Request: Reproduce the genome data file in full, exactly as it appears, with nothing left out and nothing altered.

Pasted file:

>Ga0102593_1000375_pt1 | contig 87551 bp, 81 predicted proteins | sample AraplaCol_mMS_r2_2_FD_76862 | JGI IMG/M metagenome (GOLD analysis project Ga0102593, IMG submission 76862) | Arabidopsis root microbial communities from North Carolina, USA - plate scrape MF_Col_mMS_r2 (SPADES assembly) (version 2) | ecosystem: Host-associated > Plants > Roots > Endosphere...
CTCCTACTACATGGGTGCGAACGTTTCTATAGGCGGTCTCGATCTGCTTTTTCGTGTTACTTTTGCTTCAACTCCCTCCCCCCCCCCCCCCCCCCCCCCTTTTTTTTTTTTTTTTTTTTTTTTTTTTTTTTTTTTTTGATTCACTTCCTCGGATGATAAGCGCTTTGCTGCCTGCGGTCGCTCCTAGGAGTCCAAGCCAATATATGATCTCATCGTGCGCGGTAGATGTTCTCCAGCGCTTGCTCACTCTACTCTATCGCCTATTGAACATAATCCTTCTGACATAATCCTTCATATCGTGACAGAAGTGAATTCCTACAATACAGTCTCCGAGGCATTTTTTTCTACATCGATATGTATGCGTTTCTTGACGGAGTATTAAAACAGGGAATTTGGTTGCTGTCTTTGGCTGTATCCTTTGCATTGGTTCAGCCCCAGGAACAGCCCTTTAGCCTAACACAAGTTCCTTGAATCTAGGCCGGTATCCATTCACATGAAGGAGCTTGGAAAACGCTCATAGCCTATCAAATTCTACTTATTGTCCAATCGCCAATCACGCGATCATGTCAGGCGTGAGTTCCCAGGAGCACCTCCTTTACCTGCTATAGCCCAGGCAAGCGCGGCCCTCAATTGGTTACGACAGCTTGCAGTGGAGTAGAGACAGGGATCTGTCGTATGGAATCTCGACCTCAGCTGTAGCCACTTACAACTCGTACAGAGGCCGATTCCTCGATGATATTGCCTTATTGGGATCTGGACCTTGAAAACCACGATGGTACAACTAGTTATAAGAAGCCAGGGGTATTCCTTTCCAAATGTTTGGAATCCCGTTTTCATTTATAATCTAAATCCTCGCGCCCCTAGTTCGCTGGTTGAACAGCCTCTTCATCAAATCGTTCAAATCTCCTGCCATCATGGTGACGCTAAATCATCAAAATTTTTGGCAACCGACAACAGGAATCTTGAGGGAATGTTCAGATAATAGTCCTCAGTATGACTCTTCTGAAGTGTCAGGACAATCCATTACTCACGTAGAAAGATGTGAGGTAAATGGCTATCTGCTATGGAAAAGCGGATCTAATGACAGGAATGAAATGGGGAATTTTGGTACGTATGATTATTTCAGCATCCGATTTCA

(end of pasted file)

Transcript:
>Ga0102593_1000375_pt1 | contig 87551 bp, 81 predicted proteins | sample AraplaCol_mMS_r2_2_FD_76862 | JGI IMG/M metagenome (GOLD analysis project Ga0102593, IMG submission 76862) | Arabidopsis root microbial communities from North Carolina, USA - plate scrape MF_Col_mMS_r2 (SPADES assembly) (version 2) | ecosystem: Host-associated > Plants > Roots > Endosphere...
CTCCTACTACATGGGTGCGAACGTTTCTATAGGCGGTCTCGATCTGCTTTTTCGTGTTACTTTTGCTTCAACTCCCTCCCCCCCCCCCCCCCCCCCCCCTTTTTTTTTTTTTTTTTTTTTTTTTTTTTTTTTTTTTTGATTCACTTCCTCGGATGATAAGCGCTTTGCTGCCTGCGGTCGCTCCTAGGAGTCCAAGCCAATATATGATCTCATCGTGCGCGGTAGATGTTCTCCAGCGCTTGCTCACTCTACTCTATCGCCTATTGAACATAATCCTTCTGACATAATCCTTCATATCGTGACAGAAGTGAATTCCTACAATACAGTCTCCGAGGCATTTTTTTCTACATCGATATGTATGCGTTTCTTGACGGAGTATTAAAACAGGGAATTTGGTTGCTGTCTTTGGCTGTATCCTTTGCATTGGTTCAGCCCCAGGAACAGCCCTTTAGCCTAACACAAGTTCCTTGAATCTAGGCCGGTATCCATTCACATGAAGGAGCTTGGAAAACGCTCATAGCCTATCAAATTCTACTTATTGTCCAATCGCCAATCACGCGATCATGTCAGGCGTGAGTTCCCAGGAGCACCTCCTTTACCTGCTATAGCCCAGGCAAGCGCGGCCCTCAATTGGTTACGACAGCTTGCAGTGGAGTAGAGACAGGGATCTGTCGTATGGAATCTCGACCTCAGCTGTAGCCACTTACAACTCGTACAGAGGCCGATTCCTCGATGATATTGCCTTATTGGGATCTGGACCTTGAAAACCACGATGGTACAACTAGTTATAAGAAGCCAGGGGTATTCCTTTCCAAATGTTTGGAATCCCGTTTTCATTTATAATCTAAATCCTCGCGCCCCTAGTTCGCTGGTTGAACAGCCTCTTCATCAAATCGTTCAAATCTCCTGCCATCATGGTGACGCTAAATCATCAAAATTTTTGGCAACCGACAACAGGAATCTTGAGGGAATGTTCAGATAATAGTCCTCAGTATGACTCTTCTGAAGTGTCAGGACAATCCATTACTCACGTAGAAAGATGTGAGGTAAATGGCTATCTGCTATGGAAAAGCGGATCTAATGACAGGAATGAAATGGGGAATTTTGGTACGTATGATTATTTCAGCATCCGATTTCA